The Quality Of Mercy
: Winning A Cause World War Stories
There is an old saying, Like king, like people, which means that the
king is usually not very different from the people whose executive he
is. If this is true of kings, it surely must be true of American
presidents. With this in mind, contrast the German Kaiser, William II,
with Abraham Lincoln. The first constantly talked of himself and God
as ruling the world. Boastfully declaring that he was the greatest of
en and that he ruled by divine right, the former German emperor
brought upon the world the greatest evil that has ever befallen it
through selfish ambition for himself, his family, and for the German
autocracy; the other claiming to be a common man, a servant of men,
seeking no riches, no throne, no personal power, entirely unselfish,
gave his life at last to save a united democracy. Shall we not say
that Lincoln served by the right of the divine qualities in him, while
the Kaiser turned the world into a hell because of the selfish aims of
his nature--aims that are just the opposite of divine?
During the American Civil War, Mrs. Bixby, a Massachusetts mother, lost
five sons. President Lincoln wrote her the following letter:--
I have been shown in the files of the War Department a statement of
the Adjutant General of Massachusetts that you are the mother of five
sons who have died gloriously on the field of battle. I feel how weak
and fruitless must be any words of mine which should attempt to beguile
you from the grief of a loss so overwhelming. But I cannot refrain
from tendering to you the consolation that may be found in the thanks
of the Republic they died to save. I pray that our Heavenly Father may
assuage the anguish of your bereavement and leave you only the
cherished memory of the loved and lost, and the solemn pride that must
be yours to have laid so costly a sacrifice upon the altar of freedom.
During the World War, Frau Meter, a German mother, lost nine sons.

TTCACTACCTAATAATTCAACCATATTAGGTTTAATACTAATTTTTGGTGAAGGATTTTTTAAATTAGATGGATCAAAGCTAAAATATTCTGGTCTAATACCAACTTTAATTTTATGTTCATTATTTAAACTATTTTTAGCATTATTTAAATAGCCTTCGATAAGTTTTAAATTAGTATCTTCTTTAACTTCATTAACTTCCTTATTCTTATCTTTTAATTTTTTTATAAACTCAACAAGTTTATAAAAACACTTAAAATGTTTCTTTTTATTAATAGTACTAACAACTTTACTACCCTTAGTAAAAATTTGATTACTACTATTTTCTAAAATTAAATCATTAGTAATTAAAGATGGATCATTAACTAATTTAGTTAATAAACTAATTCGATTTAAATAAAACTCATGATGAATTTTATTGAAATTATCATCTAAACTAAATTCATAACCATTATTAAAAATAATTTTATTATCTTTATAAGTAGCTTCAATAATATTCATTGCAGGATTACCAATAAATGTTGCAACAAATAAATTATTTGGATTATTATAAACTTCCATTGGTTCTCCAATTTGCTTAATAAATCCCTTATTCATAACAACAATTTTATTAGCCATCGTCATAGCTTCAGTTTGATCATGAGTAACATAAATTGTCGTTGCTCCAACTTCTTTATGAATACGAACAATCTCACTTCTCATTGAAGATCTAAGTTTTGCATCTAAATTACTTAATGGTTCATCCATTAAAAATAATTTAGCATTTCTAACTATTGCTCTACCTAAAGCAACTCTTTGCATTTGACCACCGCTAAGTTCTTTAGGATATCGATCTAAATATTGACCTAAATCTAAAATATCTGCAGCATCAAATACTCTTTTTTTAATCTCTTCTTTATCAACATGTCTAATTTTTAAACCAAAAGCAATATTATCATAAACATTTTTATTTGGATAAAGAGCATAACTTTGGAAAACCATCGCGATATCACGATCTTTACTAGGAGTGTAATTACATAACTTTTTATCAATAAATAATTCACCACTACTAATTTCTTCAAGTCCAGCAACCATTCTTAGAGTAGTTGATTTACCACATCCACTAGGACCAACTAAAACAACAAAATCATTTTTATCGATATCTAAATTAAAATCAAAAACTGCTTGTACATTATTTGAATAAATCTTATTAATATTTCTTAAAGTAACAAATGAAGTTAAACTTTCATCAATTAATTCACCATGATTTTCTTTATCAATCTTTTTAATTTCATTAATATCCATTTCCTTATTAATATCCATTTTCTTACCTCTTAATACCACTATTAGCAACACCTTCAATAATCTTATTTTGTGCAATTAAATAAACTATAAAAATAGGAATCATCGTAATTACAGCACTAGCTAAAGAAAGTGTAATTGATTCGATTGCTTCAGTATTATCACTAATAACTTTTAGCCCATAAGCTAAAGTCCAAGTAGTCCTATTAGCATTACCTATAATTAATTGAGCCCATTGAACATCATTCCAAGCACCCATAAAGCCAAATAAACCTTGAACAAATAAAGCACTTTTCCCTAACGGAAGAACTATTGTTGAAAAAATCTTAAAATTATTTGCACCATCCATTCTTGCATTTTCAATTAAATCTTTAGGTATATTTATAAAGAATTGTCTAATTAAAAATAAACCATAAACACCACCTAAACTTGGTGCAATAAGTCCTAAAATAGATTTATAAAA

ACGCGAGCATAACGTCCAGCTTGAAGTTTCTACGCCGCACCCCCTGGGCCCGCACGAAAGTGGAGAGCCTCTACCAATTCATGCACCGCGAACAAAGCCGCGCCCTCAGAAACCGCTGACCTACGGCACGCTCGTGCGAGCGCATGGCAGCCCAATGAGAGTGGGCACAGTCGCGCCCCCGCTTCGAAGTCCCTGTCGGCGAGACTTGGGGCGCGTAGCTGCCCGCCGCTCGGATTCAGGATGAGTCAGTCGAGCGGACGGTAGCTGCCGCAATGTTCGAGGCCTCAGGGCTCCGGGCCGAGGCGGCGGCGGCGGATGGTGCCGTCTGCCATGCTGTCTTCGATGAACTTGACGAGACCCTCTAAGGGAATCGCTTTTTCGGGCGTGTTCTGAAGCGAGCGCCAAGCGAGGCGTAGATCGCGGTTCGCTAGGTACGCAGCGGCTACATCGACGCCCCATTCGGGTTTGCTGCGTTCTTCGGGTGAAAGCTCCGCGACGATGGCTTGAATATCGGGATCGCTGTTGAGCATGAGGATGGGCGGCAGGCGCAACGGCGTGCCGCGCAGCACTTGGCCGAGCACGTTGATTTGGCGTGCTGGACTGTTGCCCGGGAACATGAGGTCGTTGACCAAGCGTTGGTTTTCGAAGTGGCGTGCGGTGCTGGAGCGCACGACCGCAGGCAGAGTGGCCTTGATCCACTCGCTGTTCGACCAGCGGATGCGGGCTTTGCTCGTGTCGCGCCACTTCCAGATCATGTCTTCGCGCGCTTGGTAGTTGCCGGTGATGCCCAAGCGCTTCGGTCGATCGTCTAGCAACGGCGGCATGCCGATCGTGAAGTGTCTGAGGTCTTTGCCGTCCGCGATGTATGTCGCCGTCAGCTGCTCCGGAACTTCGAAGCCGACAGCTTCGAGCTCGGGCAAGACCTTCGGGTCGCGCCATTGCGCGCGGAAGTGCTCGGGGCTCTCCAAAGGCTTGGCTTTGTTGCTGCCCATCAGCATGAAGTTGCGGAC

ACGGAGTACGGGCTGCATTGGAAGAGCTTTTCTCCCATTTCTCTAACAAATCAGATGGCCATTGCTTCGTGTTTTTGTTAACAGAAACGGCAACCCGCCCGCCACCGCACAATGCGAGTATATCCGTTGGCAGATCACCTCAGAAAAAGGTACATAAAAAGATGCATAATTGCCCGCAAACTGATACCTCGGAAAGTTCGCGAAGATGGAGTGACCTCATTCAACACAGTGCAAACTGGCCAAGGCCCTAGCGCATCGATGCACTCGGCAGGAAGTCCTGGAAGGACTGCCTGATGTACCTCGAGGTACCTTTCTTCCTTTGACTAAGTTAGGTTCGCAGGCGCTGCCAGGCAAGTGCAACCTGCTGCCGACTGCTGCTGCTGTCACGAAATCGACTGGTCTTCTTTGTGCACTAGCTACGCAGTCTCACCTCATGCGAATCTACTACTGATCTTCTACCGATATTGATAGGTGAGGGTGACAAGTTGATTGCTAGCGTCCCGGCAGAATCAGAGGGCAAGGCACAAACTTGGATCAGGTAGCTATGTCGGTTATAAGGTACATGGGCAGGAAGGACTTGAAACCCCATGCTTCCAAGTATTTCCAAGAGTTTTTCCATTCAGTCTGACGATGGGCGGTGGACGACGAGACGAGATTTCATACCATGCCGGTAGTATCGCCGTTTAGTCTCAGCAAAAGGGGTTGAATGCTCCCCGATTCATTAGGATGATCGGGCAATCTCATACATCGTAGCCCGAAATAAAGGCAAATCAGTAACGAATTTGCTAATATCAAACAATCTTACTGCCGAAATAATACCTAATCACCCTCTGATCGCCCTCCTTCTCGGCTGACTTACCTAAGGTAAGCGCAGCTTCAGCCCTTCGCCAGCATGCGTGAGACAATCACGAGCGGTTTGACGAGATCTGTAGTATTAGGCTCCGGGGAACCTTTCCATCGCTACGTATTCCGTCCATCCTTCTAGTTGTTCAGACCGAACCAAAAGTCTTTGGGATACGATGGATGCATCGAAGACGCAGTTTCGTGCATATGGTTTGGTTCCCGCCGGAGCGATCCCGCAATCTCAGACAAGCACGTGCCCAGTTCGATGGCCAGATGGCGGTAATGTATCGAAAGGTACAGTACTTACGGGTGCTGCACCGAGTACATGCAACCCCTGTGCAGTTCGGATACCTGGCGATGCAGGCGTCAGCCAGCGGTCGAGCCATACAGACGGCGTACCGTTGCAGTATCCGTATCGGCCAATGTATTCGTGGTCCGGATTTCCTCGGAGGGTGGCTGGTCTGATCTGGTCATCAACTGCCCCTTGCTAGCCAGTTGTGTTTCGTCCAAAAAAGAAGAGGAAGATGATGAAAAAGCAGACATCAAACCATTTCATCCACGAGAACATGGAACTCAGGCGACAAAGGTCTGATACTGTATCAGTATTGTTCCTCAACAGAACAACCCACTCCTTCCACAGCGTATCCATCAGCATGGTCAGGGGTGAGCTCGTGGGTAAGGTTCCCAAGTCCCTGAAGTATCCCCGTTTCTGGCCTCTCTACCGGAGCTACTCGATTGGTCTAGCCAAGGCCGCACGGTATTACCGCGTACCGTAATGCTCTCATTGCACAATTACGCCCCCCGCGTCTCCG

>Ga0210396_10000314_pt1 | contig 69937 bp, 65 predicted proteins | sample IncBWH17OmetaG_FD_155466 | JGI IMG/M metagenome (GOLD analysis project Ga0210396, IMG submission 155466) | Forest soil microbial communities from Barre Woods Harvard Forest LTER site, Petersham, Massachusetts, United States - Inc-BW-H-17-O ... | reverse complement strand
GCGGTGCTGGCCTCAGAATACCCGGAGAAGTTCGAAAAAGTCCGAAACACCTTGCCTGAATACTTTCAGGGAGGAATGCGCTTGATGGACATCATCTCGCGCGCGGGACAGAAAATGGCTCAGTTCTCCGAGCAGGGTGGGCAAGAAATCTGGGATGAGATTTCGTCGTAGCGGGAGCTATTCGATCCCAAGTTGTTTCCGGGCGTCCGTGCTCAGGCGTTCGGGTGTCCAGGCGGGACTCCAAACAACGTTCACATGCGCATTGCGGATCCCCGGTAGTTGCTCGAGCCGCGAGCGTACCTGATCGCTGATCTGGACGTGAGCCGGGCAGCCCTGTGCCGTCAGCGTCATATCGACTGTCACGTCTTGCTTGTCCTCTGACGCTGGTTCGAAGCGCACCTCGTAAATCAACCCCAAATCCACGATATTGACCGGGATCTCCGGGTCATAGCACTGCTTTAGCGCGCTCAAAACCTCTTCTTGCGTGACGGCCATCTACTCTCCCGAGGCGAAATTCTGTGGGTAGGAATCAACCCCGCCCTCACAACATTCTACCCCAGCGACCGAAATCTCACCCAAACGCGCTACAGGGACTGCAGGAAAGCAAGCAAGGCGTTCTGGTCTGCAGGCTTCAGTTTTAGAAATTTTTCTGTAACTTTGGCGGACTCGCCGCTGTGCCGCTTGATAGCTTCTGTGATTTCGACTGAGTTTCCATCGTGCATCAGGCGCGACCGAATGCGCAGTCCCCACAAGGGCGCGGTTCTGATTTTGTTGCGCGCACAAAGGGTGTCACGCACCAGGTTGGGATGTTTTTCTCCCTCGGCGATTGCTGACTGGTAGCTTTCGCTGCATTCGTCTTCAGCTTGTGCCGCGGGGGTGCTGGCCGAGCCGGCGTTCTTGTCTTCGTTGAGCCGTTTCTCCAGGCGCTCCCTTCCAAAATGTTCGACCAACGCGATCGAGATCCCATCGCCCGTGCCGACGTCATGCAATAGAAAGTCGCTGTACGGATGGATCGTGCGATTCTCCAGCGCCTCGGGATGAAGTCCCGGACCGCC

Kaiser William wrote her the following letter:--
His Majesty the Kaiser hears that you have sacrificed nine sons in
defense of the Fatherland in the present war. His Majesty is immensely
gratified at the fact, and in recognition is pleased to send you his
photograph, with frame and autograph signature.
Is it necessary to add a word to make one who reads the two letters
understand the difference between the two rulers and the two ideals
they represent? God is man's highest ideal of good. Which represents
this ideal, Lincoln or the Kaiser? The United States or Germany?
A poet says of the Kaiser's letter:--
What bit of writing plainer tells
That neither love nor mercy dwells
Within his heart? What picture grim
Could better paint the soul of him?
The Kaiser was reported to have said that no family in Germany had
escaped loss. Perhaps he was gratified at this as he was at the fact
that Frau Meter had lost nine sons. One family in Germany lost neither
father nor any one of the six adult sons,--the family of Kaiser William
II. Certainly no other family in Germany of such a size escaped loss.
Would the Kaiser have felt equally gratified if his six sons had
given up their lives in fighting Germany's war of plunder and conquest?
In the last days of the war, American soldiers found upon a German
prisoner a postal card with a picture of Quentin Roosevelt lying dead
beside his airplane. Below was printed in German the statement that
America was so short of fliers, that she had to use her presidents'
sons. Germans could not understand that in America the presidents'
sons would be the first to offer their services and for work of the
most dangerous kind. The sons of the Kaiser were carefully kept out of